Four asteroids came uncomfortably close to Earth Tuesday, according to NASA’s Asteroid and Comet Watch.
Three of the asteroids won’t get within a million miles of the Earth and will be outside the orbit of the Moon and thus comparatively safe. The smallest asteroid will pass within 197,000 miles of Earth, which is far too close for comfort.
The largest of the four asteroids is 100 feet across, approximately the size of an airliner. This makes it larger than the 65 feet in diameter object that broke up in the atmosphere over Russia three years ago and damaged thousands of buildings. If it impacted Earth and made it through the atmosphere, it could produce an air burst with about twice the energy of the Russian event, and would be capable of destroying a major city.
When NASA director Charles Bolden was asked in 2013 what the space agency could do if a similar asteroid was on a collusion course for a major city, he simply replied “Pray.”
A different asteroid came disturbingly close to Earth in March, and was 16 times closer to Earth than the Moon. It actually passed closer to the world than many communications satellites. Though Earth is safe for now, NASA’s Center for Near-Earth Object Studies identifies a 1-in-250-million chance the asteroid could impact Earth on Sept. 28, 2017.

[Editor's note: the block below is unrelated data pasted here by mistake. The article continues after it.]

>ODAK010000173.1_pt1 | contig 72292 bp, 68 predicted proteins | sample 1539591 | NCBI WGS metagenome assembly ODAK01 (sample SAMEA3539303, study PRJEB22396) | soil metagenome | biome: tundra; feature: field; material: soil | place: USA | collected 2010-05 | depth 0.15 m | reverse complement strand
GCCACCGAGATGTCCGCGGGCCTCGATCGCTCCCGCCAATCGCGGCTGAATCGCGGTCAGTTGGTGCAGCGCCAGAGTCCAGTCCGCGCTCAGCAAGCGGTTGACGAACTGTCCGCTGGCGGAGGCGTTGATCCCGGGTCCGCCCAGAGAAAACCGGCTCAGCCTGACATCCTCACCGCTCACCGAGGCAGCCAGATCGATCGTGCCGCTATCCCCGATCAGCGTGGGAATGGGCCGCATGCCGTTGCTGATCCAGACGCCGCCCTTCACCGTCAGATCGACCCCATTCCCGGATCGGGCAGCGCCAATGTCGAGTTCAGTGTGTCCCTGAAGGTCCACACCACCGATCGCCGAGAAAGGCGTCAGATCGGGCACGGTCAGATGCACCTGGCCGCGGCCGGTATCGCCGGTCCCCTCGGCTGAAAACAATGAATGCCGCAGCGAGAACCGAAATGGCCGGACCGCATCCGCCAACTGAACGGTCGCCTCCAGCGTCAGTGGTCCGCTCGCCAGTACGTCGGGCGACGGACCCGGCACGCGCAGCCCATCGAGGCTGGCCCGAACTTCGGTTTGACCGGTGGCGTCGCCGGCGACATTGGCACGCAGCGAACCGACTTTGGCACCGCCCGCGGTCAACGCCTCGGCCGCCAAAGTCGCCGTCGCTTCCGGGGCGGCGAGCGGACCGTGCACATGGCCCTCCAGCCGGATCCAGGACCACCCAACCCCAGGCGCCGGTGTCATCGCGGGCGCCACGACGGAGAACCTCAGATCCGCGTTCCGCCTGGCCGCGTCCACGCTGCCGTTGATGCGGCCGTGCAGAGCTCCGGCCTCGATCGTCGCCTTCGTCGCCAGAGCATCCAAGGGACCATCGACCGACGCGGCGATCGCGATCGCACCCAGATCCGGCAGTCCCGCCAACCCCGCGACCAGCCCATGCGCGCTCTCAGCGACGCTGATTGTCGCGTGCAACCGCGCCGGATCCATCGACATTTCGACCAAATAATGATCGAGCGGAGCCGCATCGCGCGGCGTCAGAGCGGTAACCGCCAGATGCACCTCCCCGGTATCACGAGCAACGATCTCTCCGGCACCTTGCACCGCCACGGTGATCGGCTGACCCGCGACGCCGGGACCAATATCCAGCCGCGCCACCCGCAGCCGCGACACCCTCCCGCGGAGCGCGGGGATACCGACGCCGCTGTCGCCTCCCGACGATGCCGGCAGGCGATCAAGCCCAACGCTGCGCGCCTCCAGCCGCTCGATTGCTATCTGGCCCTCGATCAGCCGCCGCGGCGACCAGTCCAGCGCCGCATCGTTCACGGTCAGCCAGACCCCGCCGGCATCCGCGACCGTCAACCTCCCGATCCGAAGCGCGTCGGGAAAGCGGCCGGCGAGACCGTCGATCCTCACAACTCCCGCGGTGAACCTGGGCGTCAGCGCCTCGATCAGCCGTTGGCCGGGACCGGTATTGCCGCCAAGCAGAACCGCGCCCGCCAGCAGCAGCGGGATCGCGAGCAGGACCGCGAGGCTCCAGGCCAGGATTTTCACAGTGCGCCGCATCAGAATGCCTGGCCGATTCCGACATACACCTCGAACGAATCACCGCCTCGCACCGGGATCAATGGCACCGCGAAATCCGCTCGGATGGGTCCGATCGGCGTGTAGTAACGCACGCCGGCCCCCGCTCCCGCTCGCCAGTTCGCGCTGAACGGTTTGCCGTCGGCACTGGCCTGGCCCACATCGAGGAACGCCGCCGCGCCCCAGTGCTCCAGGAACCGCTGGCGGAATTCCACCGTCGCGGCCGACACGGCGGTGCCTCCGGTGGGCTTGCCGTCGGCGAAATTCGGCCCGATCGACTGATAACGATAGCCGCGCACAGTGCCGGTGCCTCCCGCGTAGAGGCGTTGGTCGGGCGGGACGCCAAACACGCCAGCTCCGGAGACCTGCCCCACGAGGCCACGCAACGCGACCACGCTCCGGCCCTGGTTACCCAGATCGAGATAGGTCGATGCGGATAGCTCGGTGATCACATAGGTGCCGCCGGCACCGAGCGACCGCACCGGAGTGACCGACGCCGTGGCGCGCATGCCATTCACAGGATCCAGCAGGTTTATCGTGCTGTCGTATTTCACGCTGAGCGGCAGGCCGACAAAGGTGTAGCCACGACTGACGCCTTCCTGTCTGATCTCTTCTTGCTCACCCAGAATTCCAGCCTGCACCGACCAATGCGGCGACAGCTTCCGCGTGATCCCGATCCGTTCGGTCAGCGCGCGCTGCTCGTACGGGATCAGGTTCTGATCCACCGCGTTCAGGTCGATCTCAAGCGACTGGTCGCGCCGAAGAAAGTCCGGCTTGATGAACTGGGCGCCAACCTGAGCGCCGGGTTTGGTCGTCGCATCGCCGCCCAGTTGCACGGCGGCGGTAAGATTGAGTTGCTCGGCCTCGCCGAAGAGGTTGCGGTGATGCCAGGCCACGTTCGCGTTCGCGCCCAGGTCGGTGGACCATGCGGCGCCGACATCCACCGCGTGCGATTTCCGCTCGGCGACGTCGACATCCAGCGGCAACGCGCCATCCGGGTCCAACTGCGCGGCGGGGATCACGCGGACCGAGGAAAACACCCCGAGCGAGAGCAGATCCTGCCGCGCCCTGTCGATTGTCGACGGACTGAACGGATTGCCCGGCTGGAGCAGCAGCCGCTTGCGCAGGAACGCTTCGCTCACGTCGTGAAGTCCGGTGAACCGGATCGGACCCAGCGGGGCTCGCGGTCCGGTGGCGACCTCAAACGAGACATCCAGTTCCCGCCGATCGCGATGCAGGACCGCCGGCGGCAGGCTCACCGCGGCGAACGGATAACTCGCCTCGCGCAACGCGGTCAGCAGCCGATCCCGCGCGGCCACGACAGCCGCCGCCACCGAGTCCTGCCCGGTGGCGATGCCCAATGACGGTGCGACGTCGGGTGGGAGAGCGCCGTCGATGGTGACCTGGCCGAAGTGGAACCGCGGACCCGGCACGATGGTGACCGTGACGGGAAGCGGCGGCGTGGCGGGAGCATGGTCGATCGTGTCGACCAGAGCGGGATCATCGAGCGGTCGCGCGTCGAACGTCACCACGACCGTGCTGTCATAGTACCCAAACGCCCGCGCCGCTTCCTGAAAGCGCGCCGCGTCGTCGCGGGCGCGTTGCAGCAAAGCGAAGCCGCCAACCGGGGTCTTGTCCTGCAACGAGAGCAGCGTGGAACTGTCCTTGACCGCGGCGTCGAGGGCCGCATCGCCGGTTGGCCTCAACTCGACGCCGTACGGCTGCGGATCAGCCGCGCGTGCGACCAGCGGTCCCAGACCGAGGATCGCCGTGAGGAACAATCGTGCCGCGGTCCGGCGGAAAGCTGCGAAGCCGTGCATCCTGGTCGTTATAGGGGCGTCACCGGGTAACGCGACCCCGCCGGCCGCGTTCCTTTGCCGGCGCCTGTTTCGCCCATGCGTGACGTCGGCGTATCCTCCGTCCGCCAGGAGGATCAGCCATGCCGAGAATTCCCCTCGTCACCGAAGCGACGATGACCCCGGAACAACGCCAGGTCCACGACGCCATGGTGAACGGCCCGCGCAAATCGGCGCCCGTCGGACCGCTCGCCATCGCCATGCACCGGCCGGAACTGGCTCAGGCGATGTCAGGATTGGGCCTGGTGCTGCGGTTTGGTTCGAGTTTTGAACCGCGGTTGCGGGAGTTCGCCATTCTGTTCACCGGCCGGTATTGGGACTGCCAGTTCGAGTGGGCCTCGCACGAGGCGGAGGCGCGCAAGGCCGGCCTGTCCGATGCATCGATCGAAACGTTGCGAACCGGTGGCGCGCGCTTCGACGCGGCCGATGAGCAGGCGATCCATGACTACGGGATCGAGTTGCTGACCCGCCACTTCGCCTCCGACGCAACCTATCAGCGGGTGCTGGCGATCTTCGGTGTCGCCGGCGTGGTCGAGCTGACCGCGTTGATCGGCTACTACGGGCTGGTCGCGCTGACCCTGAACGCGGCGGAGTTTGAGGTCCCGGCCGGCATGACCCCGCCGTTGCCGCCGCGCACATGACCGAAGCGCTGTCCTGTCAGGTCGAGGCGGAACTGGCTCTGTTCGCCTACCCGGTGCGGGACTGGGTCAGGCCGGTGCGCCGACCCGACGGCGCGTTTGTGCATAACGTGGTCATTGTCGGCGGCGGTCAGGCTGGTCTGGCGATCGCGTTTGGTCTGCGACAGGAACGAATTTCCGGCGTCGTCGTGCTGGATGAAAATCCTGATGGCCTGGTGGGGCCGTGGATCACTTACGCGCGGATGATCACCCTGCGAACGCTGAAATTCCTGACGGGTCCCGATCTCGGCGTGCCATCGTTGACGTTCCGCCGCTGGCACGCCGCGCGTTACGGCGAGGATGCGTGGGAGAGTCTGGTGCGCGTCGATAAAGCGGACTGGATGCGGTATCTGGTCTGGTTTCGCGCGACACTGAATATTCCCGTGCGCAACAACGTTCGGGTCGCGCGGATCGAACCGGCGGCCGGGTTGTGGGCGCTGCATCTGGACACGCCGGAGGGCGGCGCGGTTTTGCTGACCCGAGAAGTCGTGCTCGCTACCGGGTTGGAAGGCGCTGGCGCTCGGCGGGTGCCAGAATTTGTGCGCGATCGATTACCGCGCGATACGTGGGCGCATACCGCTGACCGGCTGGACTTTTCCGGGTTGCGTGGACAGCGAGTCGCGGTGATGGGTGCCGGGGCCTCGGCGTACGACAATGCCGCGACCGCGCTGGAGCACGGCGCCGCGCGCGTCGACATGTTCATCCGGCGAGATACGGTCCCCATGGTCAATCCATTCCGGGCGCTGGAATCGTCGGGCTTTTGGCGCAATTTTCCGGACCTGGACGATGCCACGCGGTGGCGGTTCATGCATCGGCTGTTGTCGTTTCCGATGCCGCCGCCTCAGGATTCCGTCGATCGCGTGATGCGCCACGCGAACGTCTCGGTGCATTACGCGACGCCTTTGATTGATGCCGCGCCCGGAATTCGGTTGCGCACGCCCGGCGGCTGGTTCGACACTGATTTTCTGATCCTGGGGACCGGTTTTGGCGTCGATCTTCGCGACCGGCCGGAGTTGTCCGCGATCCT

The new office will aggregate previously American asteroid detection programs such as the Near Earth Asteroid Tracking, the Lowell Observatory Near-Earth Object Search, and the Panoramic Survey Telescope and Rapid Response System. The office will also work with international partners such as the Italian Campo Imperatore Near-Earth Object Survey and the Japanese Spaceguard Association.
Globally, asteroid detection programs have found more than 13,500 near-Earth objects of all sizes — 1,218 near-Earth objects have already been found this year, according to the Minor Planets Center. Roughly 1,500 new asteroids that could potentially impact Earth are found every year.
NASA estimates that more than 90 percent of “world-killer” asteroids, which have diameters of more than 3,000 feet, have already been discovered. The agency is now focused on finding objects that are 450 feet in diameter or larger, which could devastate a city or country if they struck Earth.
In the event an asteroid couldn’t be prevented from hitting Earth, the Planetary Defense Coordination Office would work with Federal Emergency Management Agency (FEMA), the Department of Defense, and other federal agencies to coordinate disaster response.
The federal “omnibus” budget approved last month includes $50 million for near-earth object observations and planetary defense, up from just $4 million in 2010.
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